Just how do bugs walk on water? Learn how bugs use their feet and surface tension to walk.
Heat was once thought to be a liquid. However, we know know that heat is a measure of kinetic energy.
Slipping on ice is no fun. But, why is ice, technically, not slippery?
If you've ever driven on a highway during a heavy rain, you know about the danger of skidding. Learn how tire tread works on this Moment of Science.
Have you ever gotten a callus and wondered what is was?
Strike the flint and steel together to make sparks, then use those sparks to start your flame. Learn more on this edition of Moment of Science.
As you fill a flat tire from your hand pump, you notice parts of the pump getting hot. Why would the pump get hot with all that cool air flowing through it?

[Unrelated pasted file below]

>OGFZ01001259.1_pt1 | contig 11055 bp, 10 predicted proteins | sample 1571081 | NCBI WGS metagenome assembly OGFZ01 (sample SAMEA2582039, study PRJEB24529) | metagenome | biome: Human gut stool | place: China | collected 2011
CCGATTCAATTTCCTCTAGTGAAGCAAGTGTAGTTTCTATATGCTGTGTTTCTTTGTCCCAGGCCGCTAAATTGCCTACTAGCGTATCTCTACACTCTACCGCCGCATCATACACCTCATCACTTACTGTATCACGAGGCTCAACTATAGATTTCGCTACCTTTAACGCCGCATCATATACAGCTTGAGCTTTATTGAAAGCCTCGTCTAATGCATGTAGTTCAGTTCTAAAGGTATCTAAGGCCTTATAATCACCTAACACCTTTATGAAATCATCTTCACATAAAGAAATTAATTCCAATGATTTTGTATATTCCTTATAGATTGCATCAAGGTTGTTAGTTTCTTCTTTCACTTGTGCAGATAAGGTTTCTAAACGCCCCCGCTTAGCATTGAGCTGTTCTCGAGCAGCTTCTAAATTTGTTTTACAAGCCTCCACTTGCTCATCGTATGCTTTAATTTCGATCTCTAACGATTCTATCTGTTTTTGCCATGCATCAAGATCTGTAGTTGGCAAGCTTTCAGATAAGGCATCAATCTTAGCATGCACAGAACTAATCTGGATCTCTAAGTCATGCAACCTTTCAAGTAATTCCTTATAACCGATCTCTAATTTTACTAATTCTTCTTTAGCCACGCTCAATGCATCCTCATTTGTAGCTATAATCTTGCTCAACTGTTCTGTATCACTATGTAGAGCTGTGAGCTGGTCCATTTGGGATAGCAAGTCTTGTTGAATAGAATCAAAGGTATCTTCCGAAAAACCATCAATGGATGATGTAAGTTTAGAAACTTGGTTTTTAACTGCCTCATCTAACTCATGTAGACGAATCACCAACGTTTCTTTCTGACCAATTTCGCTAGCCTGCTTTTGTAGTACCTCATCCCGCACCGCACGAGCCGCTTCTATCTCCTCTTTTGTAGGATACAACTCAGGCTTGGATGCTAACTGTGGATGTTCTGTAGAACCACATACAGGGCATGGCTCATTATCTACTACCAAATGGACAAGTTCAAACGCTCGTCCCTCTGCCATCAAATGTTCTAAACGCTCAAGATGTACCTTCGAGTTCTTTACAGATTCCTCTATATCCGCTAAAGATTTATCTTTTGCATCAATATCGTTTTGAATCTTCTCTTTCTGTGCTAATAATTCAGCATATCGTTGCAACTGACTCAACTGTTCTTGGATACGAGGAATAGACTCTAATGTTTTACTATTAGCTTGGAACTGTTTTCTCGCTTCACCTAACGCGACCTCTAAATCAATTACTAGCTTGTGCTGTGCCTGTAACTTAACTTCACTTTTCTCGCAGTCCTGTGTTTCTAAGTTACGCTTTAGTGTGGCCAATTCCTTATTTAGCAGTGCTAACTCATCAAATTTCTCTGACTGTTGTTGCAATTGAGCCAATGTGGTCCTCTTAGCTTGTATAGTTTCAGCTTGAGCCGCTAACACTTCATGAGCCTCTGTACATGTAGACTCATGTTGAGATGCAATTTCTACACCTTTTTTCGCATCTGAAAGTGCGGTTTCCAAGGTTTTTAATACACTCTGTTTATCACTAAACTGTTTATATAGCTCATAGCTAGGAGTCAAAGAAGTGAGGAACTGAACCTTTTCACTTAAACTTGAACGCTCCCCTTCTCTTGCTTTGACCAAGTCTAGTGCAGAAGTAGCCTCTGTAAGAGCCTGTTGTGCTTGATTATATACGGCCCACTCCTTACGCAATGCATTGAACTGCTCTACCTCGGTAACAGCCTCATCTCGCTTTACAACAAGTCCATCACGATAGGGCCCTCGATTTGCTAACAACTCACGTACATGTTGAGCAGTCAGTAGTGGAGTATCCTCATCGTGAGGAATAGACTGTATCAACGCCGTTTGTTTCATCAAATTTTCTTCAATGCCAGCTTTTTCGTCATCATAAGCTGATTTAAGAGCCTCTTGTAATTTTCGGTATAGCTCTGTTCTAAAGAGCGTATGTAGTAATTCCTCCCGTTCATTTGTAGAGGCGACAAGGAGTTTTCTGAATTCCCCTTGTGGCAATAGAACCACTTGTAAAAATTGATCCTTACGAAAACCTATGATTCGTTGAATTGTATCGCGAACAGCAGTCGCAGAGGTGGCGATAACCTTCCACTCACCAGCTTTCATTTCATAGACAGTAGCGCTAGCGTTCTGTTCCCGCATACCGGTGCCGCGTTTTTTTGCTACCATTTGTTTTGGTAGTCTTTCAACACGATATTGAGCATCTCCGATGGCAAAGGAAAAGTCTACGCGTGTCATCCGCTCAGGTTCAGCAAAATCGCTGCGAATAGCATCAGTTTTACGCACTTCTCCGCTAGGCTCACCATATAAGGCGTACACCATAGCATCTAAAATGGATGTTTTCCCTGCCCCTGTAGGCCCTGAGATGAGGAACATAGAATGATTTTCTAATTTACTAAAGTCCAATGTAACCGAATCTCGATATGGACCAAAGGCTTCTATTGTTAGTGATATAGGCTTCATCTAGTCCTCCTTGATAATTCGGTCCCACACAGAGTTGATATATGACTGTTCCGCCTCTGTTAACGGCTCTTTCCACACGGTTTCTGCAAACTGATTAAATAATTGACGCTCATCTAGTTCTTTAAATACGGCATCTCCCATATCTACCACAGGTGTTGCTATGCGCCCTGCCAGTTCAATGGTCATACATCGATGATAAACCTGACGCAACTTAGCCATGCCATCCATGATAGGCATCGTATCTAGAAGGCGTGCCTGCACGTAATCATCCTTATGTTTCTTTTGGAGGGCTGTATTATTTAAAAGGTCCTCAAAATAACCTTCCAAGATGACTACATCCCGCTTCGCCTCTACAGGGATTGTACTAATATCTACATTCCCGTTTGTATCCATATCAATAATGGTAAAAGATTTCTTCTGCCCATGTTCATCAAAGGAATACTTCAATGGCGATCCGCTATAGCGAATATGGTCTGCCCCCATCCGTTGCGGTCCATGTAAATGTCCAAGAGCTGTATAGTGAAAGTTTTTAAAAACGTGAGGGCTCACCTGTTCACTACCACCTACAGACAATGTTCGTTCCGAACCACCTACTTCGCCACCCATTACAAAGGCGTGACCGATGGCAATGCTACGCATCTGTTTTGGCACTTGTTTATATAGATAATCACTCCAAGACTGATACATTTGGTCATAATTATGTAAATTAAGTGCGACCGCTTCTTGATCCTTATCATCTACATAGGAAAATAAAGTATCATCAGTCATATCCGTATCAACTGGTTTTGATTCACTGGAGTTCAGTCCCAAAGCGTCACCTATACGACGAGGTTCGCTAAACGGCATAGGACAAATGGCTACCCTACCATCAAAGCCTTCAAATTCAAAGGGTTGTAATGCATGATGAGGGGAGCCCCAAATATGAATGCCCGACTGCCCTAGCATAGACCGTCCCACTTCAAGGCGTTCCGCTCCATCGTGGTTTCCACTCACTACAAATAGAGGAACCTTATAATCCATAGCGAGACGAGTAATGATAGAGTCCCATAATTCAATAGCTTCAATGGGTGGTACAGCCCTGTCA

You’re out on a clear, starry night with your best friend, looking for shooting stars. Look, there’s one, your friend shouts, but by the time you look, it’s gone. There’s another, she cries. Too late, you missed it. Then one comes along that seems to just amble across the sky, nice and slow. Why is it that some shooting stars are so fast and others are much slower? Learn more on this Moment of Science.
There are some balls that are specifically designed not to bounce. The question is, how do these so-called 'dead balls' not bounce?
Water bugs manage to stand on the surface of a pond, because the pads of their feet resist contact with the water just like wax paper does. This allows the bug to rest on the thin film of surface tension that naturally covers the pond. This surface tension film is caused by the strong attraction the surface water molecules have toward each other, as well as toward the water beneath them. Learn more on this Moment of Science.